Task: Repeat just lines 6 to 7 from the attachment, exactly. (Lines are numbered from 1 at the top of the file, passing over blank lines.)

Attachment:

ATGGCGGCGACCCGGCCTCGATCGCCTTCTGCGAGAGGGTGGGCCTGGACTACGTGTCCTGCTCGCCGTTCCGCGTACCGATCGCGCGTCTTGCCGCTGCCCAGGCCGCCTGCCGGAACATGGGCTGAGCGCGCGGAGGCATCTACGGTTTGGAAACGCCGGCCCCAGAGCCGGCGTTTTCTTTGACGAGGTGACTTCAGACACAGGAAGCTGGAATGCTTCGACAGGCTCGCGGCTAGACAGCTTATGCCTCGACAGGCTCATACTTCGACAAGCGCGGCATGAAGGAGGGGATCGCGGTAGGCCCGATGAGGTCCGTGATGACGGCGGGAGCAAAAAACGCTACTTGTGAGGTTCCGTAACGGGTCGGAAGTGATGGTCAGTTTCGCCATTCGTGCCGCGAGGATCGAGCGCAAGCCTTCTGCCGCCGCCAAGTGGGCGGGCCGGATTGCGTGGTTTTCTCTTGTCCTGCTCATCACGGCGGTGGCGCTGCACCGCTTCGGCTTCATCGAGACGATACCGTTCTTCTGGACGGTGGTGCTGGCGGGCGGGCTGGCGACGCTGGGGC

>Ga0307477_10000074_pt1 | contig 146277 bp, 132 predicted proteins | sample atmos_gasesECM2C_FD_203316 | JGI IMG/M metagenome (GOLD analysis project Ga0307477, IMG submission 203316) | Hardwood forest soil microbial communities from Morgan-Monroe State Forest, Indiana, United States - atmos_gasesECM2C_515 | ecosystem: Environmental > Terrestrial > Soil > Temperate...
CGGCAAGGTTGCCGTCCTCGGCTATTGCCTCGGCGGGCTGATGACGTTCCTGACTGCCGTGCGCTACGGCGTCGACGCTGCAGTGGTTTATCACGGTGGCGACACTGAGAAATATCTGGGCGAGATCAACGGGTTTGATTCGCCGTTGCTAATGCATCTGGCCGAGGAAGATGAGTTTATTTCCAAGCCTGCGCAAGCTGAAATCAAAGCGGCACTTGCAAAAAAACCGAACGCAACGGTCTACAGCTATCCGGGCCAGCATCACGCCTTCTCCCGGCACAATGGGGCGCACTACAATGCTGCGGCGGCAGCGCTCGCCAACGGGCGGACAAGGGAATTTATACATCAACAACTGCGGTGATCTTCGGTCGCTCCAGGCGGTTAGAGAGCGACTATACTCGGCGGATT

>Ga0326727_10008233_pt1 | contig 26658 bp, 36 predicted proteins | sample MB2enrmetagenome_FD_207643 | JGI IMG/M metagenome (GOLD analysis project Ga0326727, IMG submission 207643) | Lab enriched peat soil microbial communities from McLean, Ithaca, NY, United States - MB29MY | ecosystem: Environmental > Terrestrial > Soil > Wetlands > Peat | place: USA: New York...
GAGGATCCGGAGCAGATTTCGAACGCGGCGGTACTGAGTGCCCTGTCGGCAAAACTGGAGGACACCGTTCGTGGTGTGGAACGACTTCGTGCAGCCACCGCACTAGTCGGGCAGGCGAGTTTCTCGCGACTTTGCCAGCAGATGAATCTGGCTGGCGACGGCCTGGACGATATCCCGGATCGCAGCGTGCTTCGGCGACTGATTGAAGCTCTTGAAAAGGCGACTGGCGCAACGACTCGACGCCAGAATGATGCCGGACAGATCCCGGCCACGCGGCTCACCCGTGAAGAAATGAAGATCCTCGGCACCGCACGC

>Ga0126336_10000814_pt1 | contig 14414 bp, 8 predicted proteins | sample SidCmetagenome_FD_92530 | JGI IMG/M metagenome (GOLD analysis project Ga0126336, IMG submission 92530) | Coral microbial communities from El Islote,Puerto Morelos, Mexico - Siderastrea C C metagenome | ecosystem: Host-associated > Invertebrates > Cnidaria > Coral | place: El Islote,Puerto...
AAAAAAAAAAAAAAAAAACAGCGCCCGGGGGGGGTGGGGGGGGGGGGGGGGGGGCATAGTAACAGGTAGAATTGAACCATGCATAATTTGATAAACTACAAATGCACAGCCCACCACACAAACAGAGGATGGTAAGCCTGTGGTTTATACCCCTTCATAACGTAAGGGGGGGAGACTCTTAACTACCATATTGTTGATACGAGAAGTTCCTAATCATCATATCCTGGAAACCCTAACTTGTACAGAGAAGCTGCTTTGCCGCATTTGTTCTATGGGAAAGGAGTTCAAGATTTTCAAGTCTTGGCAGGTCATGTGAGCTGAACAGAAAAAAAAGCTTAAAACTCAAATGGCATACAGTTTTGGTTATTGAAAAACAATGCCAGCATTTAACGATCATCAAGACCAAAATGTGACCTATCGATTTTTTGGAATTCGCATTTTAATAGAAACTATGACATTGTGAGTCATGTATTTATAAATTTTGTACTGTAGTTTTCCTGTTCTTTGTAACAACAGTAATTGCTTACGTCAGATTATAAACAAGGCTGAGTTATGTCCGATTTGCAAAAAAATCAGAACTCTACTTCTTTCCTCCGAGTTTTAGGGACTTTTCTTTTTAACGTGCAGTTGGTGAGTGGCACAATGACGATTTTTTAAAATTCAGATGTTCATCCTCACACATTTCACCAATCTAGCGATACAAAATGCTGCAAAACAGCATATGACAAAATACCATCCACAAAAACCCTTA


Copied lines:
>Ga0126336_10000814_pt1 | contig 14414 bp, 8 predicted proteins | sample SidCmetagenome_FD_92530 | JGI IMG/M metagenome (GOLD analysis project Ga0126336, IMG submission 92530) | Coral microbial communities from El Islote,Puerto Morelos, Mexico - Siderastrea C C metagenome | ecosystem: Host-associated > Invertebrates > Cnidaria > Coral | place: El Islote,Puerto...
AAAAAAAAAAAAAAAAAACAGCGCCCGGGGGGGGTGGGGGGGGGGGGGGGGGGGCATAGTAACAGGTAGAATTGAACCATGCATAATTTGATAAACTACAAATGCACAGCCCACCACACAAACAGAGGATGGTAAGCCTGTGGTTTATACCCCTTCATAACGTAAGGGGGGGAGACTCTTAACTACCATATTGTTGATACGAGAAGTTCCTAATCATCATATCCTGGAAACCCTAACTTGTACAGAGAAGCTGCTTTGCCGCATTTGTTCTATGGGAAAGGAGTTCAAGATTTTCAAGTCTTGGCAGGTCATGTGAGCTGAACAGAAAAAAAAGCTTAAAACTCAAATGGCATACAGTTTTGGTTATTGAAAAACAATGCCAGCATTTAACGATCATCAAGACCAAAATGTGACCTATCGATTTTTTGGAATTCGCATTTTAATAGAAACTATGACATTGTGAGTCATGTATTTATAAATTTTGTACTGTAGTTTTCCTGTTCTTTGTAACAACAGTAATTGCTTACGTCAGATTATAAACAAGGCTGAGTTATGTCCGATTTGCAAAAAAATCAGAACTCTACTTCTTTCCTCCGAGTTTTAGGGACTTTTCTTTTTAACGTGCAGTTGGTGAGTGGCACAATGACGATTTTTTAAAATTCAGATGTTCATCCTCACACATTTCACCAATCTAGCGATACAAAATGCTGCAAAACAGCATATGACAAAATACCATCCACAAAAACCCTTA